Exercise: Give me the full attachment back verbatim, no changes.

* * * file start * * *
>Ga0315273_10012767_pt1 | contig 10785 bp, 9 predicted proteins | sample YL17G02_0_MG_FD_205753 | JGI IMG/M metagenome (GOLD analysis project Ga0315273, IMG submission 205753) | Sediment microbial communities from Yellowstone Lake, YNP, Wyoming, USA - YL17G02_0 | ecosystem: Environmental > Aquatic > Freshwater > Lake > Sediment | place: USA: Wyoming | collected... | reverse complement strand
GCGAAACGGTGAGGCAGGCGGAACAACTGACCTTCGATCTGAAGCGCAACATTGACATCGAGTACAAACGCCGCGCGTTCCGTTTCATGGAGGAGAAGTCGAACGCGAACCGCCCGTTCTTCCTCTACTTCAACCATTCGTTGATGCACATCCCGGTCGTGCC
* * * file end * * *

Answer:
>Ga0315273_10012767_pt1 | contig 10785 bp, 9 predicted proteins | sample YL17G02_0_MG_FD_205753 | JGI IMG/M metagenome (GOLD analysis project Ga0315273, IMG submission 205753) | Sediment microbial communities from Yellowstone Lake, YNP, Wyoming, USA - YL17G02_0 | ecosystem: Environmental > Aquatic > Freshwater > Lake > Sediment | place: USA: Wyoming | collected... | reverse complement strand
GCGAAACGGTGAGGCAGGCGGAACAACTGACCTTCGATCTGAAGCGCAACATTGACATCGAGTACAAACGCCGCGCGTTCCGTTTCATGGAGGAGAAGTCGAACGCGAACCGCCCGTTCTTCCTCTACTTCAACCATTCGTTGATGCACATCCCGGTCGTGCC